A ruptured ectopic pregnancy with contralateral hematosalpinx: A case report
Keywords:Ectopic pregnancy, Salpingectomy, Hematosalpinx
Extrauterine pregnancy accounts for 1-2% of all pregnancies. Of all extrauterine pregnancies, approximately 95% occur in the fallopian tube. However, the occurrence of bilateral ectopic pregnancy is rare with an incidence of 1 out of 1,589 ectopic pregnancies. The diagnosis and management of bilateral ectopic pregnancy pose a challenge due to its retrospective diagnosis based on Norris criteria and there is no standardized treatment guideline worldwide for its management.
A 28-year-old woman, gravida 3, para 2 living 2 at gestation age of 6 weeks by date and 8 weeks by transvaginal ultrasound presented with sudden onset of sharp right lower quadrant abdominal pain accompanied with vaginal bleeding. Upon evaluation, she was pale, tachycardic with abdominal muscle guarding, rebound tenderness with positive cervical motion tenderness and fullness of posterior fornix. Urine pregnancy test was positive and abdominal-pelvic ultrasound revealed an empty endometrial cavity with the right-side heterogenous ill-defined echo-complex adnexal mass measuring [35x40]mm with free fluid seen in the hepatorenal recess and splenorenal space, left adnexa could not be appreciated. The decision to perform an emergency explorative laparotomy was reached due to an acute abdomen. Intraoperatively, ruptured and actively bleeding right fallopian tube with a gestation sac and hematosalpinx on the left fallopian tube. Bilateral salpingectomy was performed and sent for histologic studies. Histopathological evaluation later revealed a presence of hemorrhage, necrosis, and few remnants of chorionic villi on the right side while contralateral fallopian tube had edematous stroma, congested vessels with accumulation of inflammatory cells features of chronic salpingitis. On the third day post-surgery she was fully recovered and was discharged home.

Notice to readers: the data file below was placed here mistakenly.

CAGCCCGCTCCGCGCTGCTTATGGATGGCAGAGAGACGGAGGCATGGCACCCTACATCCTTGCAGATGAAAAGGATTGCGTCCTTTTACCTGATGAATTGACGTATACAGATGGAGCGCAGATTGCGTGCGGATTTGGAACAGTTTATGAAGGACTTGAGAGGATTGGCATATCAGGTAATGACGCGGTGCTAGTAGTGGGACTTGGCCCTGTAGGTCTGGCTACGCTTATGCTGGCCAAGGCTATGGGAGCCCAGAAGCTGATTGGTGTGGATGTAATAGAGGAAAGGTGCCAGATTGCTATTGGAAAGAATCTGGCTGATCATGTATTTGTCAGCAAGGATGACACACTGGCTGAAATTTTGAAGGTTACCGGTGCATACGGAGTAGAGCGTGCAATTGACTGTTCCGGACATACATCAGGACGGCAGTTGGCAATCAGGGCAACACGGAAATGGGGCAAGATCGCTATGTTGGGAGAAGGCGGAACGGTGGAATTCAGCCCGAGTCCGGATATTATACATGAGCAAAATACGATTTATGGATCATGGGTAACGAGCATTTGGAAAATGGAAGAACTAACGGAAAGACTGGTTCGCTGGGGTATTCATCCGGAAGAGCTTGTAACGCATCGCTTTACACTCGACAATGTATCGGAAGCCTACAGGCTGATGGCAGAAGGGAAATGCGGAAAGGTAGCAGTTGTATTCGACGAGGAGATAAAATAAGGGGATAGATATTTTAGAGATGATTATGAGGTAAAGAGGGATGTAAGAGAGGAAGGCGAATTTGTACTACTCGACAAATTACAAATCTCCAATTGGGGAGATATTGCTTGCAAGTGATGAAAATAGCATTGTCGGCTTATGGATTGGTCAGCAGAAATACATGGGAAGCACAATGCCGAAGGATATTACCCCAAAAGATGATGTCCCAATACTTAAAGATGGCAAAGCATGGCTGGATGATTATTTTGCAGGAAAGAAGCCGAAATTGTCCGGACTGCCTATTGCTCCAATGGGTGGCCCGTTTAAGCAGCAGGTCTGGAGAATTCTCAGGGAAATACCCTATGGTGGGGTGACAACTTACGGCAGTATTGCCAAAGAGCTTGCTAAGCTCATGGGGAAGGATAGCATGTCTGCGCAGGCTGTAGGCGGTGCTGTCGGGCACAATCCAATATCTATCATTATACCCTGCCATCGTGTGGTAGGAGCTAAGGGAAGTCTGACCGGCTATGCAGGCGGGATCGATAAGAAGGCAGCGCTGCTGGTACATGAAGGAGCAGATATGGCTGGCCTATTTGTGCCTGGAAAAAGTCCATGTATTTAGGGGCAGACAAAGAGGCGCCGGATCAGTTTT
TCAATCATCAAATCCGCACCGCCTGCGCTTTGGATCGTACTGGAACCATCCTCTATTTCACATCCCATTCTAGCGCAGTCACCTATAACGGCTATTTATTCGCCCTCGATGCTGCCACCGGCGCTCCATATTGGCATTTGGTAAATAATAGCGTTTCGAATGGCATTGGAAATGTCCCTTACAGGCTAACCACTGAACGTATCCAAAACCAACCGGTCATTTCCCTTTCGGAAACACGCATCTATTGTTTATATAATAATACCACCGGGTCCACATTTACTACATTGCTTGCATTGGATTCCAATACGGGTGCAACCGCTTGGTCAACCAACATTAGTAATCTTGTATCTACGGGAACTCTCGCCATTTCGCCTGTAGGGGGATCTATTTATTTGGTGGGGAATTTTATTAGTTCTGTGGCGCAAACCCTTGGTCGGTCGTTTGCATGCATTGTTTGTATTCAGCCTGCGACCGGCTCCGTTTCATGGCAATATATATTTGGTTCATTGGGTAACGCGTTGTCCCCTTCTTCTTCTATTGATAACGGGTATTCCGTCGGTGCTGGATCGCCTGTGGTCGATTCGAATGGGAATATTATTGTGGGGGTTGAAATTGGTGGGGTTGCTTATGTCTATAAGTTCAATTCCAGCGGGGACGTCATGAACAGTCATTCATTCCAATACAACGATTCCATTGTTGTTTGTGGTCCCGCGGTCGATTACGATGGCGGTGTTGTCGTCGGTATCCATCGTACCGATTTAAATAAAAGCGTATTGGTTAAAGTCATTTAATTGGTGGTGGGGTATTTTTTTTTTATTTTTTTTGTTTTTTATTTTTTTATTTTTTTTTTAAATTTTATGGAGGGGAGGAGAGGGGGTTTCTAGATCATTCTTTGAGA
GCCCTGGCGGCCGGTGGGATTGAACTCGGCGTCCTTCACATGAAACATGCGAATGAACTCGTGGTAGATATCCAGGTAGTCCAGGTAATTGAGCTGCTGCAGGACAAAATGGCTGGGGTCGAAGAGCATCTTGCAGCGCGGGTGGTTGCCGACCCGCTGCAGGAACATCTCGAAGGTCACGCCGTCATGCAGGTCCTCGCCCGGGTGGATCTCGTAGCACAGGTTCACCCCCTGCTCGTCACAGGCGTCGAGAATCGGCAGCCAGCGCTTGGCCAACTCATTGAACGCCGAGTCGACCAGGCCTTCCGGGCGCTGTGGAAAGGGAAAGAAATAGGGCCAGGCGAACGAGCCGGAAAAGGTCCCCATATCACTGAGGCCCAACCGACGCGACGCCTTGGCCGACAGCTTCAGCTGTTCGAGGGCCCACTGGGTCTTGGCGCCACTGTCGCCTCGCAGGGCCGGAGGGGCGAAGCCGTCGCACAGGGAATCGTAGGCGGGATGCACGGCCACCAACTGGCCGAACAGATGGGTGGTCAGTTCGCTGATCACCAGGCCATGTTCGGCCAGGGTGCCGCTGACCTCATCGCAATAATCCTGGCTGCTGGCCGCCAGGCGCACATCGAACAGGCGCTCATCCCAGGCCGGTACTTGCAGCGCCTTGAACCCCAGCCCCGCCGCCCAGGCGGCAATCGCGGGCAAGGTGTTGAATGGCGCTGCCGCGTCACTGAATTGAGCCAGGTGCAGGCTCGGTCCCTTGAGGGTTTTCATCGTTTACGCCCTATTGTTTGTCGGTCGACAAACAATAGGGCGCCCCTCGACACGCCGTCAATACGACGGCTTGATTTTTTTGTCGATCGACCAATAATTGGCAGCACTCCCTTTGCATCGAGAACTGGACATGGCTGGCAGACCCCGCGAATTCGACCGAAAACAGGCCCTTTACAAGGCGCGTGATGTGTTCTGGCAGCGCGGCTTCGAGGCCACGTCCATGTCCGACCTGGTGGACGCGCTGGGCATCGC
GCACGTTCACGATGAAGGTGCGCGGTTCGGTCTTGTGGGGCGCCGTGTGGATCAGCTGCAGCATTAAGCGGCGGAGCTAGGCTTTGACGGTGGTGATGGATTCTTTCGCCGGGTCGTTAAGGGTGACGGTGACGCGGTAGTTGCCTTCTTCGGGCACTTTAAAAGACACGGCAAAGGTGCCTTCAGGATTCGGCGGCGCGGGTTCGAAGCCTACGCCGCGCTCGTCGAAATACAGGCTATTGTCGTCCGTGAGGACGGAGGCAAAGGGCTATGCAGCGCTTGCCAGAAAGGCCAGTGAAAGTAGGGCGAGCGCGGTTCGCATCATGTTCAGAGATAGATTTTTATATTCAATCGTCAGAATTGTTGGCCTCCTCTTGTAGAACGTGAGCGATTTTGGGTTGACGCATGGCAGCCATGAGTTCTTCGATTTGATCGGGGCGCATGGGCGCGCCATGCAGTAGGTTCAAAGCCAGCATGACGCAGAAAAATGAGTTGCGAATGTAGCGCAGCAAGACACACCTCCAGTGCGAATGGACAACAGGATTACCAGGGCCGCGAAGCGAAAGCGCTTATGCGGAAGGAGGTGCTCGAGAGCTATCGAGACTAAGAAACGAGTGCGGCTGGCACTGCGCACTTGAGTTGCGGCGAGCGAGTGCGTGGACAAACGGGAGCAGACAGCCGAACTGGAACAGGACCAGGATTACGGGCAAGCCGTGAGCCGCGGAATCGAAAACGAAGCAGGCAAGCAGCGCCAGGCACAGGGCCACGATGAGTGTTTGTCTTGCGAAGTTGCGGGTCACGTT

Diagnosis and treatment of a unilaterally ruptured ectopic pregnancy complicated by contralateral hematosalpinx are difficult. Such patients' care should be tailored to their specific needs, with a focus on their future fertility goals, patient safety, and the availability of necessary resources.